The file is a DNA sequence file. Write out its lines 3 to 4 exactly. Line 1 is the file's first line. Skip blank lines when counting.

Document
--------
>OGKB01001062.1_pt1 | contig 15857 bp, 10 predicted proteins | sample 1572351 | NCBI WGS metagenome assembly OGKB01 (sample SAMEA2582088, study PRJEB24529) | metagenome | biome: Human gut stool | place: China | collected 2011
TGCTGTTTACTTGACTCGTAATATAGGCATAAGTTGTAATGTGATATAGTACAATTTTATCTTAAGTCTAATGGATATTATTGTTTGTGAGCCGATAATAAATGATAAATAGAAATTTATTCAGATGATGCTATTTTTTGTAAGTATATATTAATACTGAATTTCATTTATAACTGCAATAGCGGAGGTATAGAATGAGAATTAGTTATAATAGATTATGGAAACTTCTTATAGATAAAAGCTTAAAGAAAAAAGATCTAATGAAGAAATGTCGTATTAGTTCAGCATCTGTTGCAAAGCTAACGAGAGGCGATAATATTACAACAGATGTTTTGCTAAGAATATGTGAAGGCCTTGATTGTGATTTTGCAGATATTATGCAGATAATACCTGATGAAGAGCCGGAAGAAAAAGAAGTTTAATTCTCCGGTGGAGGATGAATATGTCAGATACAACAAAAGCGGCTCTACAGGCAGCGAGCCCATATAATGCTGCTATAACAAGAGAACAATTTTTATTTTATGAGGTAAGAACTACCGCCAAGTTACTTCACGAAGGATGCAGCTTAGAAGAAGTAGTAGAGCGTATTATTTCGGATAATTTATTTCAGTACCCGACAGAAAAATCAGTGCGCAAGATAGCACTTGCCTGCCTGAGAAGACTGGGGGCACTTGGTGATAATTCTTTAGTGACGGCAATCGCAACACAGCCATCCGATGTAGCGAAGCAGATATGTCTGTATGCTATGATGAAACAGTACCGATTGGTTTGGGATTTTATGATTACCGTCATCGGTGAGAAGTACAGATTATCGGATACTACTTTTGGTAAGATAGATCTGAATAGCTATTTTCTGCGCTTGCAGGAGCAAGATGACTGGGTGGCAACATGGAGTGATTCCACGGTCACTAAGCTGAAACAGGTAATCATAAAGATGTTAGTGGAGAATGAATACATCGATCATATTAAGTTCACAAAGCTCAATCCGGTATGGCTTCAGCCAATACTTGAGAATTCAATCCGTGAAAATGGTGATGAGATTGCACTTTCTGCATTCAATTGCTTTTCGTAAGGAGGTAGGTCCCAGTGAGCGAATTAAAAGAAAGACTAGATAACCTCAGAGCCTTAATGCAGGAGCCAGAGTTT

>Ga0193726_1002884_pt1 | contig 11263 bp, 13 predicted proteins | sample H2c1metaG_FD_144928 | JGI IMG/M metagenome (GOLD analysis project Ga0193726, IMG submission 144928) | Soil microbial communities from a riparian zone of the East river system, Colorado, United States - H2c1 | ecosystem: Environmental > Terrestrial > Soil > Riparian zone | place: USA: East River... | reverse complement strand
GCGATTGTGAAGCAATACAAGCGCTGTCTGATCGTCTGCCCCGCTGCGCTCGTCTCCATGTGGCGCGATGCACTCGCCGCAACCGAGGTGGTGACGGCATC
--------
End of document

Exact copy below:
>Ga0193726_1002884_pt1 | contig 11263 bp, 13 predicted proteins | sample H2c1metaG_FD_144928 | JGI IMG/M metagenome (GOLD analysis project Ga0193726, IMG submission 144928) | Soil microbial communities from a riparian zone of the East river system, Colorado, United States - H2c1 | ecosystem: Environmental > Terrestrial > Soil > Riparian zone | place: USA: East River... | reverse complement strand
GCGATTGTGAAGCAATACAAGCGCTGTCTGATCGTCTGCCCCGCTGCGCTCGTCTCCATGTGGCGCGATGCACTCGCCGCAACCGAGGTGGTGACGGCATC